8. Night of the Comet, 1984


A forgotten little gem from the ‘80s, Night of the Comet can easily be dismissed as nothing more than a goof of a film. Those with an open mind, however, will find an intriguing example of a film that mixed genres before such a thing was readily acceptable. The story centers on two teenage Valley Girls who, after a comet passes right near the Earth and vaporizes billions in its wake, decide to take advantage of the end-of-the-world situation by having an epic shopping spree. On the way, however, they encounter zombies, the military and countless other “totally lame” detours. A hilarious send-up of ‘80s culture, Night of the Comet provides a thoroughly entertaining time capsule of the decade.—Mark Rozeman

9. Return of the Living Dead, 1985


Return of the Living Dead, or simply ROTLD, is an important film on numerous fronts—important to the history of zombie movies, important in terms of “youth-focused” horror films, and important as a great horror comedy. Plenty, even most horror flicks before this one featured teenage protagonists/victims, but few feel like they really captured the zeitgeist of being a young person in that time period. ROTLD, on the other hand, simply feels like one of the most profoundly “teen ‘80s” films ever made. The kids are exaggerated archetypes, satirical depictions of nerds, punks, greasers, mall junkies and leather-studded badasses. The zombification, meanwhile, creates ghouls that are much different from George Romero’s Night of the Living Dead zombies—faster, smarter and far chattier. The film’s humor has a sick streak, a morbid delight in the comic ultraviolence necessary to even make a dent in the zombies. It delights in its juvenile nature and the celebration of youthful vitality (cut short). All that, and it’s got a ridiculously cheesy punk soundtrack that will make you laugh all on its own.—JV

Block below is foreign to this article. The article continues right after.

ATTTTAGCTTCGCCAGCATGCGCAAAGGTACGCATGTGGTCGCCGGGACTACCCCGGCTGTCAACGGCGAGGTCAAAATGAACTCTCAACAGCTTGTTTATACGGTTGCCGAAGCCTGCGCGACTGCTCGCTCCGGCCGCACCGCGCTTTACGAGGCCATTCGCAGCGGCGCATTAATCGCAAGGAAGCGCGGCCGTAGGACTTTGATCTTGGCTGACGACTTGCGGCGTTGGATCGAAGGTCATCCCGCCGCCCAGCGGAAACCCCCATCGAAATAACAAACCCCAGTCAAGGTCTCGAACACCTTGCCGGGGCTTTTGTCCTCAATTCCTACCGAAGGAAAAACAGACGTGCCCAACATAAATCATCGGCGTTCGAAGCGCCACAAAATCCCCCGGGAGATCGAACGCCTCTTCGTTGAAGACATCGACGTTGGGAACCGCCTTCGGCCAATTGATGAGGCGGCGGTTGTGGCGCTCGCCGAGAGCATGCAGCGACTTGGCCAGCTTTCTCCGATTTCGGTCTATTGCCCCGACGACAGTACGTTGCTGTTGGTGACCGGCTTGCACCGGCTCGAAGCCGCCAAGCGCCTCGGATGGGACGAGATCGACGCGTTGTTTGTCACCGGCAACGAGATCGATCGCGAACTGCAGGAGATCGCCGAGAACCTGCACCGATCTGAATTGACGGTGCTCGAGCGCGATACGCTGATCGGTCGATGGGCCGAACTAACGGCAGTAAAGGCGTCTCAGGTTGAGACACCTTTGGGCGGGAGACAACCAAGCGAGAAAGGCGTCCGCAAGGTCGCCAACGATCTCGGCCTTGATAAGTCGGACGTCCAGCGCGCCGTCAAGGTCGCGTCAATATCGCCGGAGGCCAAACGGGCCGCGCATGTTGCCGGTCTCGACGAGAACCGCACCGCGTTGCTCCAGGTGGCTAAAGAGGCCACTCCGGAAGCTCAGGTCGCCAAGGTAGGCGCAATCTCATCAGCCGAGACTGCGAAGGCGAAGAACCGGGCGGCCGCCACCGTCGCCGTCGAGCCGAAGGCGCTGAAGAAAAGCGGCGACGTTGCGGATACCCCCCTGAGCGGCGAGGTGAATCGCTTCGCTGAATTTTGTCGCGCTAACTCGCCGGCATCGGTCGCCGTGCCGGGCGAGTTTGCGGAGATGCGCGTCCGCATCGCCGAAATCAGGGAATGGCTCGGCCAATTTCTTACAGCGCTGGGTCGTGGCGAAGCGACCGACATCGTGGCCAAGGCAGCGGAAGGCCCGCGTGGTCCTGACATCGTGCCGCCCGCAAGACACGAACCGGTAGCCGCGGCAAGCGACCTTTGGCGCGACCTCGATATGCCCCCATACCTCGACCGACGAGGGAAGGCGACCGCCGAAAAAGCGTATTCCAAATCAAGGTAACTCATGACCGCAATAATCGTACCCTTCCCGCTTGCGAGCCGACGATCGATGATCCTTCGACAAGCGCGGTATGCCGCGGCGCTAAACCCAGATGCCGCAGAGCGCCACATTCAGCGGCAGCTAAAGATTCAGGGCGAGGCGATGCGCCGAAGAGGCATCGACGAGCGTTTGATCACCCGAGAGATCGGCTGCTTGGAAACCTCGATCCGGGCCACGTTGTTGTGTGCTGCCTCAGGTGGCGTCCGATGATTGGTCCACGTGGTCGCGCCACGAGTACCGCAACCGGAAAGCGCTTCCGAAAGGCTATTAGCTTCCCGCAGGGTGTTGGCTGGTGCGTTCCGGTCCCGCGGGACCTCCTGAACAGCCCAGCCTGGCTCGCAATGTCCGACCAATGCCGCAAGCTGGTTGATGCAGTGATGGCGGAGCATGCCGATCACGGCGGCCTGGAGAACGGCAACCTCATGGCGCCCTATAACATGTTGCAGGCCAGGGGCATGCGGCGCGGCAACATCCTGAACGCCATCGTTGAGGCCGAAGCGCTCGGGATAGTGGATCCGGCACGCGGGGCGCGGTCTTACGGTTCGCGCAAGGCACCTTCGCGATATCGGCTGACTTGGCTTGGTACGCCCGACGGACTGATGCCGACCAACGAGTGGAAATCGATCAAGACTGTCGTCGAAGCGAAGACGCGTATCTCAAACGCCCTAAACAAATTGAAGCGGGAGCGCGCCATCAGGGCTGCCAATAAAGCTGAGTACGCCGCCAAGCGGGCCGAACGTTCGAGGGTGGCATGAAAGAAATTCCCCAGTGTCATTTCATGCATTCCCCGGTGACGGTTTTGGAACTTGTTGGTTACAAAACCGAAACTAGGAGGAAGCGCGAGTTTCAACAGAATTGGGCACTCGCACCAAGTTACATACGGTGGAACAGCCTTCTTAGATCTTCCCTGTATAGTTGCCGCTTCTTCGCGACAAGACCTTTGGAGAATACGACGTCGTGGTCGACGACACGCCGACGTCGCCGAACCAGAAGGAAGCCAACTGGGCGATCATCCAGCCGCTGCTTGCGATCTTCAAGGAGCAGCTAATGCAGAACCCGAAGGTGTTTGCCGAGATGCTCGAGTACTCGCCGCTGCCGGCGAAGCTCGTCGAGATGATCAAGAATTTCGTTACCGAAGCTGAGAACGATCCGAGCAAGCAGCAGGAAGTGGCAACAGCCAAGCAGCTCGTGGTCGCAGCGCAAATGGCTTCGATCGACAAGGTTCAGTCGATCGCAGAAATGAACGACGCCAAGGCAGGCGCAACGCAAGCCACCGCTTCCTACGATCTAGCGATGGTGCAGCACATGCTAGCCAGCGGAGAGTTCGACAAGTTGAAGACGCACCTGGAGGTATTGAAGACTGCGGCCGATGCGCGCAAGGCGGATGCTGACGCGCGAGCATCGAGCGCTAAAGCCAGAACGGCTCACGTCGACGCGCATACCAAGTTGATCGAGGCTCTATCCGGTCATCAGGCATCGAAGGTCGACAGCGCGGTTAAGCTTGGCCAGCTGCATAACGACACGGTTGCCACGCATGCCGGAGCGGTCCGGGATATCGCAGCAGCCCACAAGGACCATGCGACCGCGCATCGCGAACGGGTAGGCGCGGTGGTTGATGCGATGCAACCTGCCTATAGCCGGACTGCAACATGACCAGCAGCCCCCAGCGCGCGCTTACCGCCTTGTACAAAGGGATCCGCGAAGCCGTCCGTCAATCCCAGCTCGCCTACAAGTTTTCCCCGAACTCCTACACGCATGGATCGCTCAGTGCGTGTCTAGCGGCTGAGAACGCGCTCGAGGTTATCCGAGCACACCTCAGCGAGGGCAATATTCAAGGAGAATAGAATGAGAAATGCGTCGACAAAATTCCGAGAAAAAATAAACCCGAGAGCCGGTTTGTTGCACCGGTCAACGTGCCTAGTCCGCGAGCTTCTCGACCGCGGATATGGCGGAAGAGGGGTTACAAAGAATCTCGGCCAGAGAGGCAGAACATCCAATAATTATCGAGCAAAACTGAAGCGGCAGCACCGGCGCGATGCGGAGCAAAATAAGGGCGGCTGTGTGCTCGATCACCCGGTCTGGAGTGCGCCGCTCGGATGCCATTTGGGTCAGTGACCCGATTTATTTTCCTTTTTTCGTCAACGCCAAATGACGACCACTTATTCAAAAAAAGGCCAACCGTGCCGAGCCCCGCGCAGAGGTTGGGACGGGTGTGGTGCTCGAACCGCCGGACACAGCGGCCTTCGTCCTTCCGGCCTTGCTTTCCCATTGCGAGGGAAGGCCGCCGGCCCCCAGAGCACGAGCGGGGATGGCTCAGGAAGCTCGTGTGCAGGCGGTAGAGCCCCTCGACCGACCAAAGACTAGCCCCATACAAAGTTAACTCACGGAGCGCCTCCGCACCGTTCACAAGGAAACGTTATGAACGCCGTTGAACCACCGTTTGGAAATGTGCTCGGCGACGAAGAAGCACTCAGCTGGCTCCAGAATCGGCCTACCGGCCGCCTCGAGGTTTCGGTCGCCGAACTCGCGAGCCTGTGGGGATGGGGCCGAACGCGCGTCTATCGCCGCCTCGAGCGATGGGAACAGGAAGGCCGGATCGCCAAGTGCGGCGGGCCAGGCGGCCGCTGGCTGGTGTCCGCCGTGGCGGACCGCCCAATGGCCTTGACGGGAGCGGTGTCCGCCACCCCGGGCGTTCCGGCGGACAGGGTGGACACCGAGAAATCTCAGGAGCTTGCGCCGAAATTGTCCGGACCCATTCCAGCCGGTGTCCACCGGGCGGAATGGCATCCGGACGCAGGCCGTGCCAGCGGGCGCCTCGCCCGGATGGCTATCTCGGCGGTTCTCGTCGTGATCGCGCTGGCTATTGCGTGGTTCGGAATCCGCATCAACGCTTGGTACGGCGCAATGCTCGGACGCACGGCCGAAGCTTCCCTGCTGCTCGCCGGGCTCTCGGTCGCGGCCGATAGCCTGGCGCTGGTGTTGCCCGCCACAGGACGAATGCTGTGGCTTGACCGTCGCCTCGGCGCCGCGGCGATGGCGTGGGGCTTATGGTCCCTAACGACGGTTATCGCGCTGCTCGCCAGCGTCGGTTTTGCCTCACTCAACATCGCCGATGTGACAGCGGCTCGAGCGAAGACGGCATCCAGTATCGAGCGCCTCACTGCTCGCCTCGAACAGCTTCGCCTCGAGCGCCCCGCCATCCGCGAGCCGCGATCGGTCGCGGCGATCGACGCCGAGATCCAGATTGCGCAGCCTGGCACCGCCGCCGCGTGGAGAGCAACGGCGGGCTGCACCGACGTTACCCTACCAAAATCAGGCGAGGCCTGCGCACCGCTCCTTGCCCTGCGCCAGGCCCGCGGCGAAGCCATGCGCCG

10. House, 1986


William Katt wasn’t just the guy from The Greatest American Hero when I was a kid; he was also the guy from House, a frightening movie full of violence, horrific images and two of America’s favorite ‘80s sitcom stars. George Wendt and Richard Moll moonlight from Cheers and Night Court, respectively, to add some comic relief to this haunted house story. Wendt’s basically playing just another shade of Norm, but Moll turns the weirdness always present in Bull Shannon into something genuinely threatening and terrifying. It’s perhaps forgotten today, but House was a cult hit at the time, and inspired a number of sequels.—GM

11. Little Shop of Horrors, 1986


Rick Moranis shines as nerdy florist Seymour Krelborn, whose Venus Flytrap-esque plant Audrey II requires human blood to survive. The audience sees Krelborn juggle success with his own plant’s insatiable appetite, and we get some big laughs along the way with help from Steve Martin, Bill Murray and The Four Tops’ Levi Stubbs as Audrey II. Although the idea of a killer plant and some questionable language might raise a few eyebrows, the film’s light-hearted attitude and fantastic musical moments make Little Shop of Horrors a great selection for horror-seeking young people.—Tyler Kane

12. Evil Dead II, 1987